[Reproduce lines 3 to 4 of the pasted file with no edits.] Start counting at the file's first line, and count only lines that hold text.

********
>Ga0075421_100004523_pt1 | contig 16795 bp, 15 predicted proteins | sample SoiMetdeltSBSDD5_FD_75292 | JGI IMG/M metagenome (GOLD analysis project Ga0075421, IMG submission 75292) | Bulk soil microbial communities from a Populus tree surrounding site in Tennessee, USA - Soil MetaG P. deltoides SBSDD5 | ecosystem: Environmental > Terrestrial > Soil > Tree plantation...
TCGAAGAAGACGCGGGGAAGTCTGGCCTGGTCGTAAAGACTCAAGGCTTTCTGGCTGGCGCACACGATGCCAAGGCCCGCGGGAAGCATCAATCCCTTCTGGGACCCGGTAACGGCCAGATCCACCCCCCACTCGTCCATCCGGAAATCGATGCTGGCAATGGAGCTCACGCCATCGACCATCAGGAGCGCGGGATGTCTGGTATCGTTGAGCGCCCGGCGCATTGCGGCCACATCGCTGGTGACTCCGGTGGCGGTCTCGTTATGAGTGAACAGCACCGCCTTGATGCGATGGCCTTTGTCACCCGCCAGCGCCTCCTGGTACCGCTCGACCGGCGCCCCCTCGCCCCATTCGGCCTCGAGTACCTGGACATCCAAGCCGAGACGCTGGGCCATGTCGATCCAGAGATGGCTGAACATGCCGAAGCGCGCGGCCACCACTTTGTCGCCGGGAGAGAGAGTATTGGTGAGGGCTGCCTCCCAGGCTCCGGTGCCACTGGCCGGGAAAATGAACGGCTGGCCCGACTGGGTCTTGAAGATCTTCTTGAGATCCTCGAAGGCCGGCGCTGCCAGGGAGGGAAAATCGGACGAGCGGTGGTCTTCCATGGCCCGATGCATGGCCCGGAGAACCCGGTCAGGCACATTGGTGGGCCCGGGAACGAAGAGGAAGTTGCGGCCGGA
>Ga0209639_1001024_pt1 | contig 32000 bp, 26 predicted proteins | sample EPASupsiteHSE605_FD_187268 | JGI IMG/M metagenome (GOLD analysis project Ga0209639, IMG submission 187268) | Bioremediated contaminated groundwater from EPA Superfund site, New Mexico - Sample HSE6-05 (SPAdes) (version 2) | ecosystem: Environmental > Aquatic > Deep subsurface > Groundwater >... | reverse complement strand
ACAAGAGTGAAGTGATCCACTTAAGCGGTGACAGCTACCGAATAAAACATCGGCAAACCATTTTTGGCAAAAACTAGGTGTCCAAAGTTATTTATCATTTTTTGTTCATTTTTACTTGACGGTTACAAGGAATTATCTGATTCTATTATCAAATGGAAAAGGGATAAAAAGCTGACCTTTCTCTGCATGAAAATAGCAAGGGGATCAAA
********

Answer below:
>Ga0209639_1001024_pt1 | contig 32000 bp, 26 predicted proteins | sample EPASupsiteHSE605_FD_187268 | JGI IMG/M metagenome (GOLD analysis project Ga0209639, IMG submission 187268) | Bioremediated contaminated groundwater from EPA Superfund site, New Mexico - Sample HSE6-05 (SPAdes) (version 2) | ecosystem: Environmental > Aquatic > Deep subsurface > Groundwater >... | reverse complement strand
ACAAGAGTGAAGTGATCCACTTAAGCGGTGACAGCTACCGAATAAAACATCGGCAAACCATTTTTGGCAAAAACTAGGTGTCCAAAGTTATTTATCATTTTTTGTTCATTTTTACTTGACGGTTACAAGGAATTATCTGATTCTATTATCAAATGGAAAAGGGATAAAAAGCTGACCTTTCTCTGCATGAAAATAGCAAGGGGATCAAA